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Proceedings Paper

Spectroradiometric calibration and validation of space instruments used to derive long-term changes in stratospheric ozone using the solar backscattered ultraviolet radiation technique
Author(s): Donald F. Heath; Zongying Wei; Ernest Hilsenrath; William K. Fowler; V. Wayne Nelson; Roel Hoekstra; Carina Olij; Scott J. Janz
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Paper Abstract

Beginning in the mid 1960's large aperture scanning radiometers have been used in space to determine spectroradiometric properties of earth scenes in the red and near infrared regions. Panel diffusers as calibration sources for these radiometers were abandoned in favor of internally illuminated integrating spheres because of problems of illuminating the panel diffuser uniformly.1 Since 1970 spectroradiometric instruments used in space for remote sensing of the atmosphere in the ultraviolet for the determination of stratospheric ozone and total column amounts have used spectral radiance calibrations derived from calibrated panel diffusers illuminated by NIST standards of spectral irradiance. An advantage of the panel diffuser technique is simplicity of the experimental set up. Stratospheric ozone profiles and total column amounts are derived from ratios of atmospheric radiances to corresponding solar irradiances incident at the top of the atmosphere in the wavelength region of 250 - 340 nm. An inherent problem associated with measurements for the remote sensing of stratospheric ozone which is not shared with remote sensing measurements of earth scenes at longer wavelengths of the solar scattering and reflective region is the extremely large dynamic range of atmospheric radiances and the steep gradients of radiance with wavelength. For a typical wavelength scan the spectral radiance changes by about lO and the average signal level of a spectral scan can shift by another factor of 25 or more due to solar zenith angle changes between the subsolar point and the solar zenith angle limit of useful scan information which is within a couple of degrees of the terminator. The derivation of spectral radiance calibrations using either the sphere or panel diffuser techniques for ultraviolet remote sensing instruments are single point calibrations at each wavelength. A subsequent linearity calibration of the detector and electronics is made in non dispersed or white light over the entire dynamic range of the instrument of more than six decades. Consequently the derived radiometric calibration constants consist of a radiometric sensitivity term and a signal dependent linearity correction. An initial comparison of spectral radiance calibrations of SBUV-2 instruments using spherical integrator and panel diffuser techniques has been given by Heath et al.2. Subsequent work by Heath et al. describes the results from comparisons of four spectral radiance calibrations derived using panel diffuser techniques with five spectral radiance calibrations derived using spherical integrator techniques for three different SBUV-2 instruments. The comparability of the sphere and panel diffuser spectral radiance calibration techniques is assesed by comparing derived average BRDF values of panel diffusers based upon the sphere technique with laboratory measurements of BRDF of the panel diffusers. The sphere radiances determined relative to NIST standards of spectral irradiance are compared with measurements of sphere radiance relative to a NIST high temperature blackbody source. This work describes the evaluation of the consistency of spectral radiance calibration scales established using panel diffuser and internally illuminated spherical integrator techniques for the SSBUV and SBUV-2 Flight Model 5 instruments using zenith sky radiance measurements as a function of solar zenith angle (UMKEHR) which coincident in space and time. Also described are the spectral radiance calibrations of the Global Ozone Monitoring Experiment (GOME) with the NASA sphere which has been used to intercalibrate SBUV-2 and SSBUV instruments. These spectral radiance calibration constants are compared with those derived using a Spectralon panel diffuser whose BRDF was measured at NASA Goddard Space Flight Center by J. Butler.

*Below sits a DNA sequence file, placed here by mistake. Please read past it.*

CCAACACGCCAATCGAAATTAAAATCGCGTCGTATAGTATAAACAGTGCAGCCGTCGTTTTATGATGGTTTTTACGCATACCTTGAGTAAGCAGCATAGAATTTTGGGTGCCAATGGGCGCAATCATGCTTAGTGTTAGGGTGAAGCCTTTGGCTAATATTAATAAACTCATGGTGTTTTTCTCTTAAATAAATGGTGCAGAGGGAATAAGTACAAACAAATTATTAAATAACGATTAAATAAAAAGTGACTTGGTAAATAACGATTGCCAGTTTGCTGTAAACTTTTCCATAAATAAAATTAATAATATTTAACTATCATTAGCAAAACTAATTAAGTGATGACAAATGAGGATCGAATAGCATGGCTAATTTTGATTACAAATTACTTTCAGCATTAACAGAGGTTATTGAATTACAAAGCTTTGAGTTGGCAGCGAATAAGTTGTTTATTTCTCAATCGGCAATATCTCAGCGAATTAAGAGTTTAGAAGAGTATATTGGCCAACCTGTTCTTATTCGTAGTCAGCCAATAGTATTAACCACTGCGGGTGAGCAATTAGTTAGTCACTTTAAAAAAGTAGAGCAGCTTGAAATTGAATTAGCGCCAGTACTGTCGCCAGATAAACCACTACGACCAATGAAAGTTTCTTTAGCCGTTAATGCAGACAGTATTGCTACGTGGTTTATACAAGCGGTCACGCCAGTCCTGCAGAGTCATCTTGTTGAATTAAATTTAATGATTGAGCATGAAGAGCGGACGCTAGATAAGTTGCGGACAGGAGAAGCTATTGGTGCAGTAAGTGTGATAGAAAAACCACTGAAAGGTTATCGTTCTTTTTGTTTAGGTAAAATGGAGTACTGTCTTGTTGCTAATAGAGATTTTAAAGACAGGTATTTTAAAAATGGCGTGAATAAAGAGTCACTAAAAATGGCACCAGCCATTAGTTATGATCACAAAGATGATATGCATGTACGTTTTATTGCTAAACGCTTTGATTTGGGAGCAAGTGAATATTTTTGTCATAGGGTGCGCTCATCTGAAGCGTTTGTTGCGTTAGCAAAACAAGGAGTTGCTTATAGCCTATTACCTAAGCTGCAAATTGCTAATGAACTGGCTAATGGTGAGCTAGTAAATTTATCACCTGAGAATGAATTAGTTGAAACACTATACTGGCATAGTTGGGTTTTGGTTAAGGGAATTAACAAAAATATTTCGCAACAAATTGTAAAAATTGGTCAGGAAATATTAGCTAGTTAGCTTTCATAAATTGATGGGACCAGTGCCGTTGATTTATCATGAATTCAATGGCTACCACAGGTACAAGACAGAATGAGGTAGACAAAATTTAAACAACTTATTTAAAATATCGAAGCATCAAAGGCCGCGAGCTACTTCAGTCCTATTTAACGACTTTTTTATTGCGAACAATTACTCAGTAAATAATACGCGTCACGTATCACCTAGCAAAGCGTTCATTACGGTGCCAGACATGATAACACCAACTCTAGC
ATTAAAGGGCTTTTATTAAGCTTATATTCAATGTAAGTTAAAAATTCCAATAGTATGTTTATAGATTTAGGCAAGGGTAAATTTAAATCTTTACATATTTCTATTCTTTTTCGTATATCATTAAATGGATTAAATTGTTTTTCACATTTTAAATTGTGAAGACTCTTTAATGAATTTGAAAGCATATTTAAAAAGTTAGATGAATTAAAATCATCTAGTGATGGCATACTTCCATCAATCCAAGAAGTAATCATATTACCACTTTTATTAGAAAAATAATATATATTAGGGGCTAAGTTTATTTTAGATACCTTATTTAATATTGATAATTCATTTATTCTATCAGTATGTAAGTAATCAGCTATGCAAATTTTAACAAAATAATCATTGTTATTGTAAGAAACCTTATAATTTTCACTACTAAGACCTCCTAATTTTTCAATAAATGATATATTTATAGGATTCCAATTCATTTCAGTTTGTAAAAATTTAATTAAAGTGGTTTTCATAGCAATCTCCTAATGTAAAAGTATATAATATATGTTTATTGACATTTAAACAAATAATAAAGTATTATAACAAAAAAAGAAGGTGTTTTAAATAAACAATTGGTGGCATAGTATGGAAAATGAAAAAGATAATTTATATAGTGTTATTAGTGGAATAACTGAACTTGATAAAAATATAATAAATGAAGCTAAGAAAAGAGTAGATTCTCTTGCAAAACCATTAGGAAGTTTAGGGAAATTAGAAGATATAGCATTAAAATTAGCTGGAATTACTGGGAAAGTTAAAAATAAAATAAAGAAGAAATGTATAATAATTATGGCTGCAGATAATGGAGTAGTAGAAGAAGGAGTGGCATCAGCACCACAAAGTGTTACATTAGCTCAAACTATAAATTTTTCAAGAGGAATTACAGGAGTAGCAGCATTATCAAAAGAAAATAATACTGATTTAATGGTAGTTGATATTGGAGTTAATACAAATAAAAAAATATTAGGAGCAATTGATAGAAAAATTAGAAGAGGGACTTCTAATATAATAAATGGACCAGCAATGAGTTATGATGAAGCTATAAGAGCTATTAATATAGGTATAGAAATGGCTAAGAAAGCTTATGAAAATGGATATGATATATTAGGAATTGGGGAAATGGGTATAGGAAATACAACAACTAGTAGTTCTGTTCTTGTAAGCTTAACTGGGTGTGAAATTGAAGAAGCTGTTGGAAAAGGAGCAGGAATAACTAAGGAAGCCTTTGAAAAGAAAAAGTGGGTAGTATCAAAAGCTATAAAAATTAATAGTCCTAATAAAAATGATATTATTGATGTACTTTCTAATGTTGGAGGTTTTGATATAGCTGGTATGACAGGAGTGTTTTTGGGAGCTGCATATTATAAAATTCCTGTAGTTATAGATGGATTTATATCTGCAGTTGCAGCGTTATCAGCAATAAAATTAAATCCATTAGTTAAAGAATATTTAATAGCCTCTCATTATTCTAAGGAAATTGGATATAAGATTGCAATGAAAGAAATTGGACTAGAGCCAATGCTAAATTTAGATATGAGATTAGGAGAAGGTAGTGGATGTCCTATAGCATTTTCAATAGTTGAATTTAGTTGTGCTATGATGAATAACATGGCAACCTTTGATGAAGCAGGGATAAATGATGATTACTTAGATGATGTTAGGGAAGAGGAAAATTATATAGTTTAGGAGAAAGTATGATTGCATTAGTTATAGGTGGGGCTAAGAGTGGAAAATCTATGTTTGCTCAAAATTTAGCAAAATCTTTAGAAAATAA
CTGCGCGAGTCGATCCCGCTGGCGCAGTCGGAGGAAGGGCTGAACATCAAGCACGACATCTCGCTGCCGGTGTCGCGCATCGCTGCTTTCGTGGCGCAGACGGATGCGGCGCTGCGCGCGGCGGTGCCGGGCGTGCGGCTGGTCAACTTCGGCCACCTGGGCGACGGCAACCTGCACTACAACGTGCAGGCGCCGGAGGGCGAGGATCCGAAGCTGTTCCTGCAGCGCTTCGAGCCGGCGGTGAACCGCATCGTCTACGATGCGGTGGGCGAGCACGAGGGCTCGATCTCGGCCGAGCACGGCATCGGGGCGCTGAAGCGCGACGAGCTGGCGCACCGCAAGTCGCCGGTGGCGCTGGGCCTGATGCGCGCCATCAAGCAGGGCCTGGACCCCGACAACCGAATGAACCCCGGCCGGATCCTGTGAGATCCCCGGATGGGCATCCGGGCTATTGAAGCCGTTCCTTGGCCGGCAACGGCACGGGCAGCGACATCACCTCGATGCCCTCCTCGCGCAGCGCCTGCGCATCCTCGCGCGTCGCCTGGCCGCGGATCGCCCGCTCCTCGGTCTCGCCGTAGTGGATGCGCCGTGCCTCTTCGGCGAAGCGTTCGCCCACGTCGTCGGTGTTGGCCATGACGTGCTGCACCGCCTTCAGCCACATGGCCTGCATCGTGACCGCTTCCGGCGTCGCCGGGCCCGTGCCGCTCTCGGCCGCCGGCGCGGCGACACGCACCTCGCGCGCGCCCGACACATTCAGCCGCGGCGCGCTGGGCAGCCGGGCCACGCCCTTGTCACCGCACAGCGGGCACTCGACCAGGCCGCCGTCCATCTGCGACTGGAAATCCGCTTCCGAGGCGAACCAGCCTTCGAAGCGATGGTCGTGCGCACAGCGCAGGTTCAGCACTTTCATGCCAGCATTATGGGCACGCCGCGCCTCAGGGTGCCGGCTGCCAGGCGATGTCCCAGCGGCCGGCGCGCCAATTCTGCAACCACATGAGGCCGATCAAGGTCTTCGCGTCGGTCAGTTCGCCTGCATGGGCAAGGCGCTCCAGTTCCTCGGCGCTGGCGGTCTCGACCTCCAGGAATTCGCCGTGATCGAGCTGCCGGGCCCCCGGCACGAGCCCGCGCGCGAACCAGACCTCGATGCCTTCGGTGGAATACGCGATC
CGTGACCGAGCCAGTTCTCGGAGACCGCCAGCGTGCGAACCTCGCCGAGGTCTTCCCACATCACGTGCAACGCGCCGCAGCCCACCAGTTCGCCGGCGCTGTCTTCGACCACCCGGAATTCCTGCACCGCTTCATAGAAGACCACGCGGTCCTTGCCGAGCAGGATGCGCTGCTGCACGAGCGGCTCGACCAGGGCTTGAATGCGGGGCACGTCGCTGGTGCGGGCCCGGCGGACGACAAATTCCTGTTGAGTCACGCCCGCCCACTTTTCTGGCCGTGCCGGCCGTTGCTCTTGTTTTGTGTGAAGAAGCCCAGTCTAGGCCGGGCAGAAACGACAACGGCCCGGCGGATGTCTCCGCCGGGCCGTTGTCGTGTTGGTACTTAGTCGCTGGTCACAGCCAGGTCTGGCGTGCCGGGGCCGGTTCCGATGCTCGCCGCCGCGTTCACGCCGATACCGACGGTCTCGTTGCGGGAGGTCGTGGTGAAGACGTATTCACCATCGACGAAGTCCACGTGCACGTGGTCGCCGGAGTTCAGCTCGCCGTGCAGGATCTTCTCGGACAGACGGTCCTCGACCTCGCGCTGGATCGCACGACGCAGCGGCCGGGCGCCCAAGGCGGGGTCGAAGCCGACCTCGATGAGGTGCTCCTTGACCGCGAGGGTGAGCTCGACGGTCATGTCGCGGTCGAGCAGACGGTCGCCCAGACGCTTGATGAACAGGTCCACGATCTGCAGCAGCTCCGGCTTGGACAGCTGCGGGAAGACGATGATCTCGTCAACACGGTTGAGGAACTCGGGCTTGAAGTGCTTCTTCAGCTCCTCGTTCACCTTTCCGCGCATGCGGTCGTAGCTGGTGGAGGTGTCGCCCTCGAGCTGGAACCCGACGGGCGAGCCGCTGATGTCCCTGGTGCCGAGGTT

Paper Details

Date Published: 21 December 1994
PDF: 14 pages
Proc. SPIE 2318, Recent Advances in Remote Sensing and Hyperspectral Remote Sensing, (21 December 1994); doi: 10.1117/12.197235
Show Author Affiliations
Donald F. Heath, Research Support Instruments Inc. (United States)
Zongying Wei, Research Support Instruments Inc. (United States)
Ernest Hilsenrath, NASA Goddard Space Flight Ctr. (United States)
William K. Fowler, Ball Electro-Optics and Cryogenics Div. (United States)
V. Wayne Nelson, Ball Electro-Optics and Cryogenics Div. (United States)
Roel Hoekstra, TNO Institute of Applied Physics (Netherlands)
Carina Olij, TNO Institute of Applied Physics (Netherlands)
Scott J. Janz, IDEA Inc. (United States)

Published in SPIE Proceedings Vol. 2318:
Recent Advances in Remote Sensing and Hyperspectral Remote Sensing
Pat S. Chavez Jr.; Carlo M. Marino; Robert A. Schowengerdt, Editor(s)

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